Student attendance at college sporting events around the country is dropping, and TCU is no exception, an athletic administrator said.Scott Kull, associate athletic director for external operations, said the size of the average basketball crowd at Daniel-Meyer Coliseum is 3,000 to 4,000 people, most of whom are young children and their parents.
Despite the Lady Frogs’ 13-4 record and reaching No. 23 in the ESPN/USA Today coaches’ poll and the men’s team sitting at 10-5, Kull said students are not making the trip out to Daniel-Meyer Coliseum on game days.
The majority of basketball tickets sold go to large groups of children from the surrounding area, Kull said.
“We go after those groups that really show an interest in basketball,” he said. “This year, we’ve really tried to go into smaller communities, like Aledo and Burleson and towns like that, to try to gain support for our basketball programs.”
Christian Smith, a sophomore theatre major, said he doesn’t go to games because he thinks they are not publicized enough.
“(They are) not advertised very well,” Smith said. “For the football games, there’s advertisements all over TCU. There’s messages over the phone, but for basketball games, there’s nothing like that.”
Freshman nursing major Diana Singer agreed more advertising would help fill the seats, especially because game days are not the same week after week. She also suggested featuring halftime concerts to draw in more students.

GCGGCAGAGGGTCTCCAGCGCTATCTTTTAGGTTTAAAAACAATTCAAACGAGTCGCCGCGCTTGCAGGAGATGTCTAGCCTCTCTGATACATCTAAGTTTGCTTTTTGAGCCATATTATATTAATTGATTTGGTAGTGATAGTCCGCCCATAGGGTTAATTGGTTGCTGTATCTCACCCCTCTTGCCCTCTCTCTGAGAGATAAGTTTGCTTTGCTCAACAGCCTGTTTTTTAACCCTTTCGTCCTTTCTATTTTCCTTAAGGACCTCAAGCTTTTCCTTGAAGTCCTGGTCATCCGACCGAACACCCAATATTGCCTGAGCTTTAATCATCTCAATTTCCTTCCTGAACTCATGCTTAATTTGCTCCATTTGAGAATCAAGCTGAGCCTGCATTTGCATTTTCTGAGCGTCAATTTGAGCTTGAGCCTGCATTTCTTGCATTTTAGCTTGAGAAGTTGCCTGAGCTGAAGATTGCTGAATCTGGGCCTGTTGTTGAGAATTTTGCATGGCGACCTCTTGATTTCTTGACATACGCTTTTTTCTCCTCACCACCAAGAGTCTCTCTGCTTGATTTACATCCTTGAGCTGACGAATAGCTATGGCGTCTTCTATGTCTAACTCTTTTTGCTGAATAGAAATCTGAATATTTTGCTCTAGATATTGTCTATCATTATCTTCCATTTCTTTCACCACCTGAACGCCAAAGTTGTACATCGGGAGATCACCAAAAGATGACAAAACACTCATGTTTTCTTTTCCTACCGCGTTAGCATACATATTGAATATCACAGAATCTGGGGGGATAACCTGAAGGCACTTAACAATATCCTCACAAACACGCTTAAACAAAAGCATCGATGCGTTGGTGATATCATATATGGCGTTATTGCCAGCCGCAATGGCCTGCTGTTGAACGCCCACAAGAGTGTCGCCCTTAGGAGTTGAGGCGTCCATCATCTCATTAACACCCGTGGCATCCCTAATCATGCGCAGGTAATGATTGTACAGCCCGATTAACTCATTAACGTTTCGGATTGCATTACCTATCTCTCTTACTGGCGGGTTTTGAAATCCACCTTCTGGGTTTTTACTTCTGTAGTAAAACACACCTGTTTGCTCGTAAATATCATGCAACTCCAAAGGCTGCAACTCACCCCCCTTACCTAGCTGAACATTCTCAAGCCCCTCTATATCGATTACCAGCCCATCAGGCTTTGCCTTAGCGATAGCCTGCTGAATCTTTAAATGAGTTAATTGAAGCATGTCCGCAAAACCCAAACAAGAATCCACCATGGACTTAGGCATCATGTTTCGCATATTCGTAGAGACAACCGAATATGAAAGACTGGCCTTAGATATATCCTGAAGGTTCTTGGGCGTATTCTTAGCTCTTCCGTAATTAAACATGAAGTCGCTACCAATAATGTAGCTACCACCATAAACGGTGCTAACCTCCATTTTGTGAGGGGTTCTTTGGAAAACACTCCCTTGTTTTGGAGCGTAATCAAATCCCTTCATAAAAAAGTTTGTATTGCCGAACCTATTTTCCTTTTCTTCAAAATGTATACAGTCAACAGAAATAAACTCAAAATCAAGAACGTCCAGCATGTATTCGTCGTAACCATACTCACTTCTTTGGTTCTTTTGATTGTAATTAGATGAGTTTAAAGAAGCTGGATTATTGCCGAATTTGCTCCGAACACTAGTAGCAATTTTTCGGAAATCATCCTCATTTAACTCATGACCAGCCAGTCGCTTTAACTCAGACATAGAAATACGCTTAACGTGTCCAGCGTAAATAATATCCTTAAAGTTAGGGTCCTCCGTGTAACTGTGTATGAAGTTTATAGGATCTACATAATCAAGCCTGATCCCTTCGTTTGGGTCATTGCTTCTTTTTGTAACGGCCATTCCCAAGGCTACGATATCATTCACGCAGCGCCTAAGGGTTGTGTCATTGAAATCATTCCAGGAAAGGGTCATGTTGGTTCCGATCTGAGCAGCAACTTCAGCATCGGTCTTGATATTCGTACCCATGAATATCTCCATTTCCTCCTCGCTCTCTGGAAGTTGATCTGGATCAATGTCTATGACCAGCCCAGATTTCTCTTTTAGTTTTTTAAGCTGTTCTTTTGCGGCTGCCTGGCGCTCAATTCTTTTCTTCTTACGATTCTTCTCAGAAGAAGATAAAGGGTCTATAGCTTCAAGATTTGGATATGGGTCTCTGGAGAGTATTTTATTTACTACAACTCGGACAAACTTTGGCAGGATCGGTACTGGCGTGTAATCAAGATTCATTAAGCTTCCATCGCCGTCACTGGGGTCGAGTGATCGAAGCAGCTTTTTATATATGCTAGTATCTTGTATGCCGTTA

“They just don’t advertise very much,” Singer said. “Is it on a set day? Football games are always on Saturday. If they had halftime shows or sell T-shirts for a certain game, or have a certain person performing, I’d be more likely to go.”
On game days, Kull said members of the athletic department place signs along campus walkways and intersections.
Past promotions, such as T-Shirts, have not increased attendance, Kull said.
Jack Hesselbrock, associate athletic director for internal relations, said it can be difficult for students to get involved because TCU has only been in the Mountain West Conference for two seasons, and no rivalries have emerged yet.
“Some of the teams that we’re playing, people haven’t really grown accustomed to yet,” Hesselbrock said. “When you say TCU-SMU, everybody kind of goes ‘grrrr’; When you say TCU-Wyoming, they go ‘OK.'”
The student section, the band, the cheerleaders and the Showgirls all work together to bring a competitive and supportive atmosphere to the floor, Hesselbrock said.
“There’s just a difference with the cheerleaders, the Showgirls, the band and the student section full,” he said. “That’s what the arena is supposed to be like.”
Members of the women’s basketball team could not be reached for comment due to their travel schedule. Members of the men’s basketball team declined to comment.
The Frogs’ next home game is against the UNLV Rebels at 7 p.m. Saturday in the coliseum.